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Maternal perceived bonding towards the infant and parenting stress in women at risk of postpartum psychosis with and without a postpartum relapse

Research output: Contribution to journalArticlepeer-review

Original languageEnglish
Pages (from-to)210-219
Number of pages10
JournalJournal of Affective Disorders
Early online date5 Jun 2021
Accepted/In press30 May 2021
E-pub ahead of print5 Jun 2021
Published1 Nov 2021

Bibliographical note

Funding Information: PD has received speaker's fees from Lundbeck and Janssen. CMP has received research funding from Johnson & Johnson for research on depression and inflammation and is funded by the Wellcome Trust strategy award to the Neuroimmunology of Mood Disorders and Alzheimer's Disease (NIMA) Consortium (104025), which is also funded by Janssen, GlaxoSmithKline, Lundbeck and Pfizer. LMH has received funding from the NIHR and the Nuffield Foundation for Research Programmes on maternal mental disorders. MAM has received research funding from Takeda Pharmaceuticals, Lundbeck, Johnson & Johnson and support in kind from AstraZeneca and has acted as a consultant for Lundbeck and Takeda. However, this paper is independent from this funding; there are no further declarations of interest. Funding Information: We thank the Perinatal Research Team and, most of all, the women who shared their early lives as mothers with us. Funding Information: This work was supported by the Medical Research Foundation [grant number C0439] and the National Institute for Health Research (NIHR) Biomedical Research Centre at South London and Maudsley NHS Foundation Trust and King's College London. CMP is a NIHR Senior Investigator. The funding sources played no role in the study design, collection, analysis or interpretation of findings, in writing the report or in the decision to submit the article for publication. Publisher Copyright: © 2021 Copyright: Copyright 2021 Elsevier B.V., All rights reserved.

King's Authors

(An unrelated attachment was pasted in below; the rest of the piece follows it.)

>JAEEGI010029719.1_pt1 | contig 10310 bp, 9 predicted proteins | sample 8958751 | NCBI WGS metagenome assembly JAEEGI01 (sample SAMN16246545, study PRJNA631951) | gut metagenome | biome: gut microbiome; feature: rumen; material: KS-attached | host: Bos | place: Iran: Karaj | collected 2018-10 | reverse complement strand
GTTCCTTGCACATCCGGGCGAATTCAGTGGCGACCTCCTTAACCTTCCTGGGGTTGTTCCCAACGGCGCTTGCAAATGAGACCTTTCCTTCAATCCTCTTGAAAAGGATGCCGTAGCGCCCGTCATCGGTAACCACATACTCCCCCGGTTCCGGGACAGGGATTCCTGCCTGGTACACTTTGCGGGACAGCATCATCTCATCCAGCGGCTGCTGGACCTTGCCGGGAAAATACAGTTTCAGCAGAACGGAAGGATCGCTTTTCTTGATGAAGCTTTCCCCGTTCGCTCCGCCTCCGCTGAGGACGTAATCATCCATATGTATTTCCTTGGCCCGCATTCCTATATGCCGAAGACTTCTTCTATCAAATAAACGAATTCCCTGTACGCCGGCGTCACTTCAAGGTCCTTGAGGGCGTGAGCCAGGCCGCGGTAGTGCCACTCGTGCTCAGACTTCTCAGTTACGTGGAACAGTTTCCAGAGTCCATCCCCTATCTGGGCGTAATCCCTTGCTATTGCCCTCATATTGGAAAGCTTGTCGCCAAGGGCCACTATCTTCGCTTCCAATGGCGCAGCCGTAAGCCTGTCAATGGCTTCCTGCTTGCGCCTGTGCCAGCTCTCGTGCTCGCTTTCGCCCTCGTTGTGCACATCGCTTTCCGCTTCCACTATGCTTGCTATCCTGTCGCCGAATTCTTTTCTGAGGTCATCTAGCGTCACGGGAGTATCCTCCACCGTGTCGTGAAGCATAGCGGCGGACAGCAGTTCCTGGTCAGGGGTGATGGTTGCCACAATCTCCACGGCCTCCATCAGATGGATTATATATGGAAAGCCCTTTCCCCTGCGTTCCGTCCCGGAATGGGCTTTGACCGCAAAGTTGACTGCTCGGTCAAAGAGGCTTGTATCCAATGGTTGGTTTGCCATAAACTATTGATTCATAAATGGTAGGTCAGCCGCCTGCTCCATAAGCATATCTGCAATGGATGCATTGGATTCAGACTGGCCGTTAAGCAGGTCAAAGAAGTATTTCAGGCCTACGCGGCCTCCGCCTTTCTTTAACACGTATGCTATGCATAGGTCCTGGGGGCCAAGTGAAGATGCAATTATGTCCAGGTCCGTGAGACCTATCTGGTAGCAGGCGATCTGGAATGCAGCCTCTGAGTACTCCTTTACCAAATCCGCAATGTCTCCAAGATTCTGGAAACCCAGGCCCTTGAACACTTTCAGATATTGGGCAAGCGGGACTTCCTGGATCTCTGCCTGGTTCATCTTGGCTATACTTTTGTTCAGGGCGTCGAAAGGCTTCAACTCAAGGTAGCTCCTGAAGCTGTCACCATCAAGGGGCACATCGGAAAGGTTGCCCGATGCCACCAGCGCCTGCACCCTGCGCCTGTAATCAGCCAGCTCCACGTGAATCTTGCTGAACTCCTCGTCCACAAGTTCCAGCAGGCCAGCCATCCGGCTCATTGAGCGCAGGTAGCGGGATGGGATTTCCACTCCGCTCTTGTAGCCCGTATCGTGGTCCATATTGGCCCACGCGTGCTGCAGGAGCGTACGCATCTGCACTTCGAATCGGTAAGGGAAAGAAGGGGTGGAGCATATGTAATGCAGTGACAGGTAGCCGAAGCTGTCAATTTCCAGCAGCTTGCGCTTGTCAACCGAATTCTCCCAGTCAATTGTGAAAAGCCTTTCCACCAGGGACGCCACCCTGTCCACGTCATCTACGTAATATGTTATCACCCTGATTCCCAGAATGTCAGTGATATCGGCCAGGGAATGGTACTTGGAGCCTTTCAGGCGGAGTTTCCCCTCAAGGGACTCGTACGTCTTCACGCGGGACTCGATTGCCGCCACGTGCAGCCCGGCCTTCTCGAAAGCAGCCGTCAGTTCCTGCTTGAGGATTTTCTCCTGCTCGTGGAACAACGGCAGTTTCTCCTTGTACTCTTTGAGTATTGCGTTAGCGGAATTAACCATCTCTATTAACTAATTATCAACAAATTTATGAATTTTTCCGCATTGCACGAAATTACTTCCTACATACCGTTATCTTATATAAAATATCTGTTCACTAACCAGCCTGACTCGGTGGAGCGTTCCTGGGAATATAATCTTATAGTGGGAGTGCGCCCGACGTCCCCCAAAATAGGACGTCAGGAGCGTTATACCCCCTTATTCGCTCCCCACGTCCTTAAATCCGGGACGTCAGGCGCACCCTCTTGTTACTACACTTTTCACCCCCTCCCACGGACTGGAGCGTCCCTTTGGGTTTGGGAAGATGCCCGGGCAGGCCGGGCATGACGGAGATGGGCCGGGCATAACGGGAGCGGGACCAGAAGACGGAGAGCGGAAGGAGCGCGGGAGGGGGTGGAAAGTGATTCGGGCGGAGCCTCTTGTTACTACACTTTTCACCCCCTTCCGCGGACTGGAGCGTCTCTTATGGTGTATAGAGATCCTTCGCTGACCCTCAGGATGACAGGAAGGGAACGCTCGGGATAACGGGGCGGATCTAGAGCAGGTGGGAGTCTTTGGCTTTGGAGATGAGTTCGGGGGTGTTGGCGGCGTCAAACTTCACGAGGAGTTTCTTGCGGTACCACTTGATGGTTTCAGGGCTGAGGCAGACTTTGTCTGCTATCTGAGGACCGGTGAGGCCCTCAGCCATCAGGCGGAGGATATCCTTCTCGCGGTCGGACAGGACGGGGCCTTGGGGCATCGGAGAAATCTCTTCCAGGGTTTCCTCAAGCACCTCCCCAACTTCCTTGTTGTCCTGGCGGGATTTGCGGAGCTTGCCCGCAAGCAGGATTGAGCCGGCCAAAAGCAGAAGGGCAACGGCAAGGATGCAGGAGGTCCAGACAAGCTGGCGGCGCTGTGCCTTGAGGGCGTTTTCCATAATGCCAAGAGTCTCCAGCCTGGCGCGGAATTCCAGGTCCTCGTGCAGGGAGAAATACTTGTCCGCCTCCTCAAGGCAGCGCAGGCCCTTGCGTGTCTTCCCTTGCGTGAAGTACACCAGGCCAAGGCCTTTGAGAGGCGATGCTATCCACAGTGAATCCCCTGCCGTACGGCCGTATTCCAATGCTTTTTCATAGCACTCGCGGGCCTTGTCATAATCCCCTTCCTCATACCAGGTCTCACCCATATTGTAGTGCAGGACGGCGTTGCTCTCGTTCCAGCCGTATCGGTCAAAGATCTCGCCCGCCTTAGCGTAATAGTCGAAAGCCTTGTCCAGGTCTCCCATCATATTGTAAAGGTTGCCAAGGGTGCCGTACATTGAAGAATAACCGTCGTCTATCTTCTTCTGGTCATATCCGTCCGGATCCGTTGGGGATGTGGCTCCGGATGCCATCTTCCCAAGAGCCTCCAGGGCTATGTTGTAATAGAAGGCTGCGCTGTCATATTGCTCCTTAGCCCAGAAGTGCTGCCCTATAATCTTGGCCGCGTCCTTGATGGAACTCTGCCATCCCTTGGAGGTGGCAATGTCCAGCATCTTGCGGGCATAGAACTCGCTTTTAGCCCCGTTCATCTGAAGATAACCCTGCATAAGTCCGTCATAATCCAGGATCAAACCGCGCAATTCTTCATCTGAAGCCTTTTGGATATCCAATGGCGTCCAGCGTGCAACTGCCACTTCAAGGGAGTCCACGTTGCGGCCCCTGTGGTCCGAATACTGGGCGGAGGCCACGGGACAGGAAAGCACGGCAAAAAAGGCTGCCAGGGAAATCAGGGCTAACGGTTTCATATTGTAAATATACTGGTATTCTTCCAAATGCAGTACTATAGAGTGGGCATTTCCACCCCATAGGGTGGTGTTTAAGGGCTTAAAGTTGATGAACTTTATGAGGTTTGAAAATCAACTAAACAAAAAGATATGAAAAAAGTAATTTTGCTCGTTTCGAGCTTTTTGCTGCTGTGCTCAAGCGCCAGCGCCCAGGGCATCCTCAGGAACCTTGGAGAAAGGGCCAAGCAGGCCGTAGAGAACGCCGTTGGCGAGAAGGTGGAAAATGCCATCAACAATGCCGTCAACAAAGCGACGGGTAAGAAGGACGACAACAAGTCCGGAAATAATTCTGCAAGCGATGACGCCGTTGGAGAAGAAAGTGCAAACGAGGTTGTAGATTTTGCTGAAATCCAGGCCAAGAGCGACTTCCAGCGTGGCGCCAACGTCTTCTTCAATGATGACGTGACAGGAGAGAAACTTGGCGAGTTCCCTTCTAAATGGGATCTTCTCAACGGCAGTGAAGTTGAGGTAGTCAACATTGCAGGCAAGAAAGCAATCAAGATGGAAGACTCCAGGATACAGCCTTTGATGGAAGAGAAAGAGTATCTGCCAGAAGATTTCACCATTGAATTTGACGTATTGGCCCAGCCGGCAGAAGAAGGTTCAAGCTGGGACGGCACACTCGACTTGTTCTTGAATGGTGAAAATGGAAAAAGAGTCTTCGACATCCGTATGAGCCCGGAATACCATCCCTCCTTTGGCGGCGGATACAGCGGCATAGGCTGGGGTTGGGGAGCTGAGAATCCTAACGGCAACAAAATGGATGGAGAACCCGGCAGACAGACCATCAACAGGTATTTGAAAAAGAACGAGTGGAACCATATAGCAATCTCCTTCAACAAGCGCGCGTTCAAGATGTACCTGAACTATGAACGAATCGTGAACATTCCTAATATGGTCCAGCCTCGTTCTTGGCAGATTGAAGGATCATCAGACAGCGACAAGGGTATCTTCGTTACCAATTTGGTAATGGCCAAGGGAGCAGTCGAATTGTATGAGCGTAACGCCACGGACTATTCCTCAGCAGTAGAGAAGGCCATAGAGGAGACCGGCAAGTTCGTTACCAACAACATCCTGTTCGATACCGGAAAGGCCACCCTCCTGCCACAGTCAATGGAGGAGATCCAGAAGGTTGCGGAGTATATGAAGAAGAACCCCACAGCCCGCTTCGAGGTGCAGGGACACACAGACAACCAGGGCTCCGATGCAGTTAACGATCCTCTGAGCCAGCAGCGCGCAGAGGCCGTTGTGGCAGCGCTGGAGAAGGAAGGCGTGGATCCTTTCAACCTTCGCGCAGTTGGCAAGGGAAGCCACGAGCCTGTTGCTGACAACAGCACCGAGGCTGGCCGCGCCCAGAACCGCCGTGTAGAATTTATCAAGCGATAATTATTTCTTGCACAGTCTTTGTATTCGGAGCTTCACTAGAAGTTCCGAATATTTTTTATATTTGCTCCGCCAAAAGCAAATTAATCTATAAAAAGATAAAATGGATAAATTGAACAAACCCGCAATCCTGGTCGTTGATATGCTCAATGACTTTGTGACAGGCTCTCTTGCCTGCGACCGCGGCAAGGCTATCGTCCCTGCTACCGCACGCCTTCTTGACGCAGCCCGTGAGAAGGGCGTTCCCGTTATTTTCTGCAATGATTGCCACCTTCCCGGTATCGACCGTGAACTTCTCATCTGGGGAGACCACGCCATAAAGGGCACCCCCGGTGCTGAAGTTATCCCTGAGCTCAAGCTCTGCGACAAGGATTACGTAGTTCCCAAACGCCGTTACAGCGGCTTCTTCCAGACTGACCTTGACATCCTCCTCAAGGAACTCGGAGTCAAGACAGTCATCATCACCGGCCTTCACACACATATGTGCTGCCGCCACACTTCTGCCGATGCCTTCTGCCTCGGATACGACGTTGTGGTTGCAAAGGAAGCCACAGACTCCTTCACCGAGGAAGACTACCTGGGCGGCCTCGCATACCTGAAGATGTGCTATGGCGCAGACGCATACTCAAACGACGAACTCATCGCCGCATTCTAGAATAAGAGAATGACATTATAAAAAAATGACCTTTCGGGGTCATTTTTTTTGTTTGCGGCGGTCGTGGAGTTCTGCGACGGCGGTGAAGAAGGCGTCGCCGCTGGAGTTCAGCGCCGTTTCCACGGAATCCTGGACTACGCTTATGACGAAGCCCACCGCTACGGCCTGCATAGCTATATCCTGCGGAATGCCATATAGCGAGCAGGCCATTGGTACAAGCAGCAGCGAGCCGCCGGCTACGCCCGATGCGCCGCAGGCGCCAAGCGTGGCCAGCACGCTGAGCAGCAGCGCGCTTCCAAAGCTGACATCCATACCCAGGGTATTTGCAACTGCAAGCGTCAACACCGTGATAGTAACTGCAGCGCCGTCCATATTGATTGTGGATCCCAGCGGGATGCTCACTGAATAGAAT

Background: Postpartum psychosis (PP) is the most severe psychiatric disorder associated with childbirth. However, there is little research on maternal bonding towards the infant and parenting stress in this clinical population. Methods: We investigated maternal bonding during pregnancy and post-partum in 75 women: 46 at risk of PP (AR), because of a DSM-IV diagnosis of bipolar disorder, schizoaffective disorder or previous PP, and 29 healthy controls. Of the AR women, 19 developed a psychiatric relapse within 4 weeks’ post-partum (AR-unwell), while 27 remained symptom-free (AR-well). We investigated childhood maltreatment, parenting stress and psychiatric symptoms as potential predictors of maternal bonding. Results: In pregnancy, AR-unwell women reported a more negative affective experience towards their infants than AR-well women (d = 0.87, p = .001), while postnatally there was no significant difference in bonding. In contrast, AR women as a group reported a more negative affective experience than HC postnatally (d = 0.69, p = .002; d = 0.70, p = .010), but not antenatally. Parenting stress and psychiatric symptoms significantly predicted less optimal postnatal bonding (b = -0.10, t = -4.29, p < .001; b = -0.37, t = -4.85, p < .001) but only psychiatric symptoms explained the difference in bonding between AR and HC (b = -1.18, 95% BCa CI [-2.70,-0.04]). Limitations: A relatively small sample size precluded a more in-depth investigation of underlying pathways. Conclusion: This study provides new information on maternal bonding in women at risk of PP, and particularly in those that do and do not develop a postpartum relapse. The results suggest that improving maternal symptoms and parenting stress in the perinatal period in women at risk of PP could also have positive effects on bonding.

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